At the Oregon Department of Environmental Quality, we take our science seriously – nearly everything we do is backed by data and scientific analysis. Welcome to DEQ’s Lab, where the science happens. Learn more about DEQ’s Lab on our website. Video produced by Laura Gleim and Susan C. Mills. Narration by Blair Adams.
The Cleaner Air Oregon team is celebrating a significant milestone as companies that were among the first to be subject to the program are wrapping up the risk assessment and permitting processes.
Although some new facilities have been granted permits under the program, this is the first time that those that were already established are hitting the CAO finish line.
Harris Beach State Park Beach Monitoring Program, Shane Bennett, 2021 Did you ever want to learn more about the part of DEQ collecting the data that produces the Air Quality Index or analyzing drinking water samples for Cyanobacteria Harmful Algal Blooms? Well, head on over to our new web page and meet the Laboratory andContinue reading “Oregon DEQ launches new Lab web page”
Warm water continues to be the top source of pollution in Oregon’s rivers and streams, according to the latest and most detailed report produced by the Oregon Department of Environmental Quality. The 2022 Integrated Report on state water quality, as it is called, is now in the hands of the U.S. Environmental Protection Agency, whichContinue reading “DEQ submits comprehensive water quality report to EPA”
Earth Day 2022 has come and gone, but I still think about the iconic “Earth Rise” image. Because I am a geographer, I recognize the collective and sweeping focus and perspective on air, land and water all Oregon Department of Environmental Quality’s employees share in our common mission. For me and my own niche, it is such a privilege to work alongside dedicated DEQ professionals, and through the variety of ways the Regional Solutions program compliments and extends our work.
An innovative program is helping restore streambank vegetation across Oregon. The program, one of the Oregon Department of Environmental Quality’s many, is called “water quality trading,” and trading is one of several forward-thinking efforts used by the DEQ to boost investment in green infrastructure. Green infrastructure is the practice of using natural ecosystems to deliver specific services. Planting trees and other vegetation along streams to shade waterways is just one example of green infrastructure.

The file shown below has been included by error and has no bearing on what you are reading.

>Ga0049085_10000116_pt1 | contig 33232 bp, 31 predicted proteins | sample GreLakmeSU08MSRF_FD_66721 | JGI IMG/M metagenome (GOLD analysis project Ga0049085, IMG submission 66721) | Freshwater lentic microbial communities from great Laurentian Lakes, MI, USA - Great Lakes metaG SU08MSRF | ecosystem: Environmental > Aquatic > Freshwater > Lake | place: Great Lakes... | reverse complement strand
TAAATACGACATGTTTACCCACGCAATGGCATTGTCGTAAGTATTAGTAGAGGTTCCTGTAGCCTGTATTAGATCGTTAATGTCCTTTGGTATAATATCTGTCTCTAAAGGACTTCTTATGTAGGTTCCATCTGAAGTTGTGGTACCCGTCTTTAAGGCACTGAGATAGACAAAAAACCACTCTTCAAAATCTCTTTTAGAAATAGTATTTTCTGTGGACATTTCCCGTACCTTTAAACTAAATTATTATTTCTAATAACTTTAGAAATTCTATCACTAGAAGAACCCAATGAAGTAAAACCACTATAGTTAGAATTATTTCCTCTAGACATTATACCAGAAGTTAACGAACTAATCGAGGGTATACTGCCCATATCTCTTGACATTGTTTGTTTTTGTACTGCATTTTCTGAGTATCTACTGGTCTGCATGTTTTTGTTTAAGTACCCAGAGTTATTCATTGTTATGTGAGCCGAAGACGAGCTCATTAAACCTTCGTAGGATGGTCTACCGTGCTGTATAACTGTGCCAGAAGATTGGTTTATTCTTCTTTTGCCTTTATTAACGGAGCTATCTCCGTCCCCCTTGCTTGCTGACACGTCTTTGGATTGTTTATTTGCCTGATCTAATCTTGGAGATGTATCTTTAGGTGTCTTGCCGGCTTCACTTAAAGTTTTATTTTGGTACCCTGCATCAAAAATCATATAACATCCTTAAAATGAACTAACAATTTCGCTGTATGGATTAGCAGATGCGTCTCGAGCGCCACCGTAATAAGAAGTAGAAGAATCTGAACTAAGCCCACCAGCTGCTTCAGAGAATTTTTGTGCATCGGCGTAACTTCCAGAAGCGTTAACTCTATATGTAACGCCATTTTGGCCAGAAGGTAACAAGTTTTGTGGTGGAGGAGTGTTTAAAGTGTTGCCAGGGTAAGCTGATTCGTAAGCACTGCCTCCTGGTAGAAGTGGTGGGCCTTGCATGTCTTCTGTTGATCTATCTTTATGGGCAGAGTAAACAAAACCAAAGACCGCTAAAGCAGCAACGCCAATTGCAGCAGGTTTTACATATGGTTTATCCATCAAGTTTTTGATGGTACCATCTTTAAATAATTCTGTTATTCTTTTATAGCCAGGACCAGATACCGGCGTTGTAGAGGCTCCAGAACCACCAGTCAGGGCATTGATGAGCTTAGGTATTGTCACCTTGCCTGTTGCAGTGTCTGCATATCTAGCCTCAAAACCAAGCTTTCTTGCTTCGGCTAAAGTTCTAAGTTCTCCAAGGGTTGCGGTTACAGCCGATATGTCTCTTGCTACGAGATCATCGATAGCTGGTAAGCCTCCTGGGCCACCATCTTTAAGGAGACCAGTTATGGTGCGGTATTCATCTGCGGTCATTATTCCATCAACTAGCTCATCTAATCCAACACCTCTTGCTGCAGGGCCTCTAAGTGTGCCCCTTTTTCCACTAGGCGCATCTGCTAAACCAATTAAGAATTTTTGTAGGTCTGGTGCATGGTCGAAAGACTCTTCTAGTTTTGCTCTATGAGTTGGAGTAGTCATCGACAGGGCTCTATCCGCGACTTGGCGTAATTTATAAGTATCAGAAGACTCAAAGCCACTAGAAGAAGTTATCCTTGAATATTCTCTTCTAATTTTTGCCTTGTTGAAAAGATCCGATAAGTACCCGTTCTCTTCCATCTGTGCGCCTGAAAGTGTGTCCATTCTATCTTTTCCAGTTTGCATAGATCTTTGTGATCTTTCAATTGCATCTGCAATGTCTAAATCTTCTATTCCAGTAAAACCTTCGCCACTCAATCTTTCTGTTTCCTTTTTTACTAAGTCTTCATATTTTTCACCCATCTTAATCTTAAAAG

DEQ’s own Aaron Borisenko has been nominated for a 2022 Public Service Recognition Week Award for his work as part of the interagency Wildfire Science Team. The team is up for the Interagency Excellence Team Award category, which honors cross-agency collaboration, stakeholder engagement and innovative approaches to intractable problems.
Starting in July, a 4% technology fee will be charged on all financial transactions in Your DEQ Online, except agency-issued penalties. The fee, which was authorized by the 2021 Oregon Legislature, is necessary to pay for annual operation and maintenance costs of Your DEQ Online
It’s Air Quality Awareness Week and the DEQ Laboratory and Environmental Assessment Division (You may know us as “The Lab”) thought it a great time to address one of the most common questions we receive: What is the difference between air quality data collected by DEQ and that collected by people with low-cost sensors? As scientists, we might frame the question as so: How do I collect data of known quality?
Richard Deng, an Oregon high school student, felt the effects of wildfires on air quality, and then set out to make a tool to help his community.